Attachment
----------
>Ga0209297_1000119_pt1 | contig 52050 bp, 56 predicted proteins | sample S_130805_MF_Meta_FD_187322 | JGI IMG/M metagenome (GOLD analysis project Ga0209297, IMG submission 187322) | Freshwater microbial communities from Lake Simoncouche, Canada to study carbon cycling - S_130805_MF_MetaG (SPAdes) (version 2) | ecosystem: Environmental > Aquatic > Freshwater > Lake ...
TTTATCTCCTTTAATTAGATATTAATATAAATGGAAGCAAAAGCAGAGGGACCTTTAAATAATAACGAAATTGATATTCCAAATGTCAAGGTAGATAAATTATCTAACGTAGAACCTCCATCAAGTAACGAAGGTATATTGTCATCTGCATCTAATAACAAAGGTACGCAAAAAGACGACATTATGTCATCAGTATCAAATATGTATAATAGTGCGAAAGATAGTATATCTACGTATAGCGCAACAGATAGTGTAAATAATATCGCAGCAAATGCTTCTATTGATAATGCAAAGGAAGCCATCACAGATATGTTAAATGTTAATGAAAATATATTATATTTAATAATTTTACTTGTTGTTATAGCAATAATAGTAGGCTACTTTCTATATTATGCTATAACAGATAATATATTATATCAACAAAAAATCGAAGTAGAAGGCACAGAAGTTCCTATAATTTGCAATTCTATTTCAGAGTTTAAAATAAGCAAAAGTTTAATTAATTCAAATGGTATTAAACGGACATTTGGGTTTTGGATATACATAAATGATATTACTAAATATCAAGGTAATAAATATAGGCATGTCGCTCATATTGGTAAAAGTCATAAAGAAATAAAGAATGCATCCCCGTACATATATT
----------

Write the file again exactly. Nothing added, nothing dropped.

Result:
>Ga0209297_1000119_pt1 | contig 52050 bp, 56 predicted proteins | sample S_130805_MF_Meta_FD_187322 | JGI IMG/M metagenome (GOLD analysis project Ga0209297, IMG submission 187322) | Freshwater microbial communities from Lake Simoncouche, Canada to study carbon cycling - S_130805_MF_MetaG (SPAdes) (version 2) | ecosystem: Environmental > Aquatic > Freshwater > Lake ...
TTTATCTCCTTTAATTAGATATTAATATAAATGGAAGCAAAAGCAGAGGGACCTTTAAATAATAACGAAATTGATATTCCAAATGTCAAGGTAGATAAATTATCTAACGTAGAACCTCCATCAAGTAACGAAGGTATATTGTCATCTGCATCTAATAACAAAGGTACGCAAAAAGACGACATTATGTCATCAGTATCAAATATGTATAATAGTGCGAAAGATAGTATATCTACGTATAGCGCAACAGATAGTGTAAATAATATCGCAGCAAATGCTTCTATTGATAATGCAAAGGAAGCCATCACAGATATGTTAAATGTTAATGAAAATATATTATATTTAATAATTTTACTTGTTGTTATAGCAATAATAGTAGGCTACTTTCTATATTATGCTATAACAGATAATATATTATATCAACAAAAAATCGAAGTAGAAGGCACAGAAGTTCCTATAATTTGCAATTCTATTTCAGAGTTTAAAATAAGCAAAAGTTTAATTAATTCAAATGGTATTAAACGGACATTTGGGTTTTGGATATACATAAATGATATTACTAAATATCAAGGTAATAAATATAGGCATGTCGCTCATATTGGTAAAAGTCATAAAGAAATAAAGAATGCATCCCCGTACATATATT